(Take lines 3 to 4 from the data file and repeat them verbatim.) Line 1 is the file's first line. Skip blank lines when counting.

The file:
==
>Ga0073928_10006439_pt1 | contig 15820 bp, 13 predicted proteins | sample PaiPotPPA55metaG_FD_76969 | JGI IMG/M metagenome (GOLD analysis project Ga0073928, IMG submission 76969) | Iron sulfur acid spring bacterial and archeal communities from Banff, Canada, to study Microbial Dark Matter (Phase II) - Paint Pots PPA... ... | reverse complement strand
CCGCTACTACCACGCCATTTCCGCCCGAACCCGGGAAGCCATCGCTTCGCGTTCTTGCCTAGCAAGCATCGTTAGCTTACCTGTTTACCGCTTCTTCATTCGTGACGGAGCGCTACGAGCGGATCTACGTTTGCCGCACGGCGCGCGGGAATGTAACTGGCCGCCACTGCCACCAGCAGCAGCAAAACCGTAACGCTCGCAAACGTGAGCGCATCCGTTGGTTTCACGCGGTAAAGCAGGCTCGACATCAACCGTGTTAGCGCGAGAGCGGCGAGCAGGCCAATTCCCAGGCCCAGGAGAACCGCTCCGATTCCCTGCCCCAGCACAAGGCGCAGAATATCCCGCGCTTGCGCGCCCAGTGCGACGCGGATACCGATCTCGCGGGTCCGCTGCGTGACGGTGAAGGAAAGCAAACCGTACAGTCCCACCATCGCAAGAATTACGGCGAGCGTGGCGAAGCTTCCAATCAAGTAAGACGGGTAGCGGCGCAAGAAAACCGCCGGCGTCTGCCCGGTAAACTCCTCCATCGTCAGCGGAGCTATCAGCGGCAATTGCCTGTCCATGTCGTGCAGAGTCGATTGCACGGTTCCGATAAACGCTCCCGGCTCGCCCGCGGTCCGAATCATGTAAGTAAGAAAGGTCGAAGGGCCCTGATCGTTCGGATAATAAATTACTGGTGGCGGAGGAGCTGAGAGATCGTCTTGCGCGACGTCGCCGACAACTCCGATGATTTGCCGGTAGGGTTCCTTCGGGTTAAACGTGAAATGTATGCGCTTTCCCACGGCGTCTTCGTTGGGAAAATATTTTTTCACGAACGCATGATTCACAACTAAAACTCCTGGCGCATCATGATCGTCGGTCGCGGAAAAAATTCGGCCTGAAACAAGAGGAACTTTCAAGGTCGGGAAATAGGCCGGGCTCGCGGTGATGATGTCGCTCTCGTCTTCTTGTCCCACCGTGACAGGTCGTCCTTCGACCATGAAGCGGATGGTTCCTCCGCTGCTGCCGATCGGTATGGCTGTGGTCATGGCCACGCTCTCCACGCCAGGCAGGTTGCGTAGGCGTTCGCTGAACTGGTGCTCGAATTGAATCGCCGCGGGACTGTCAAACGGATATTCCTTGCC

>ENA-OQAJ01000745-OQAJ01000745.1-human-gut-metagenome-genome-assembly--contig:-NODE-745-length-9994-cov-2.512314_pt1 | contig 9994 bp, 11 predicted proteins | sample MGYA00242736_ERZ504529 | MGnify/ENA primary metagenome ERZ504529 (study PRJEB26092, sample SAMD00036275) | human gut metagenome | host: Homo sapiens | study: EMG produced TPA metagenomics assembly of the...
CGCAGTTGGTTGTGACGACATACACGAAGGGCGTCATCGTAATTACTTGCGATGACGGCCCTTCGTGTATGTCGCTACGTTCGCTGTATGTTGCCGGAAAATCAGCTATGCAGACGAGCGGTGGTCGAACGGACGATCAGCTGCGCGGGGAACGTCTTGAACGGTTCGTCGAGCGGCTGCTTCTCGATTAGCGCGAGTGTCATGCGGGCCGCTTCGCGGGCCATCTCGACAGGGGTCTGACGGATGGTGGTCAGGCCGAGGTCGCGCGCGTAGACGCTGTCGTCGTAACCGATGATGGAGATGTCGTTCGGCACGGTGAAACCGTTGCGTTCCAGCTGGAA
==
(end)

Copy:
>ENA-OQAJ01000745-OQAJ01000745.1-human-gut-metagenome-genome-assembly--contig:-NODE-745-length-9994-cov-2.512314_pt1 | contig 9994 bp, 11 predicted proteins | sample MGYA00242736_ERZ504529 | MGnify/ENA primary metagenome ERZ504529 (study PRJEB26092, sample SAMD00036275) | human gut metagenome | host: Homo sapiens | study: EMG produced TPA metagenomics assembly of the...
CGCAGTTGGTTGTGACGACATACACGAAGGGCGTCATCGTAATTACTTGCGATGACGGCCCTTCGTGTATGTCGCTACGTTCGCTGTATGTTGCCGGAAAATCAGCTATGCAGACGAGCGGTGGTCGAACGGACGATCAGCTGCGCGGGGAACGTCTTGAACGGTTCGTCGAGCGGCTGCTTCTCGATTAGCGCGAGTGTCATGCGGGCCGCTTCGCGGGCCATCTCGACAGGGGTCTGACGGATGGTGGTCAGGCCGAGGTCGCGCGCGTAGACGCTGTCGTCGTAACCGATGATGGAGATGTCGTTCGGCACGGTGAAACCGTTGCGTTCCAGCTGGAA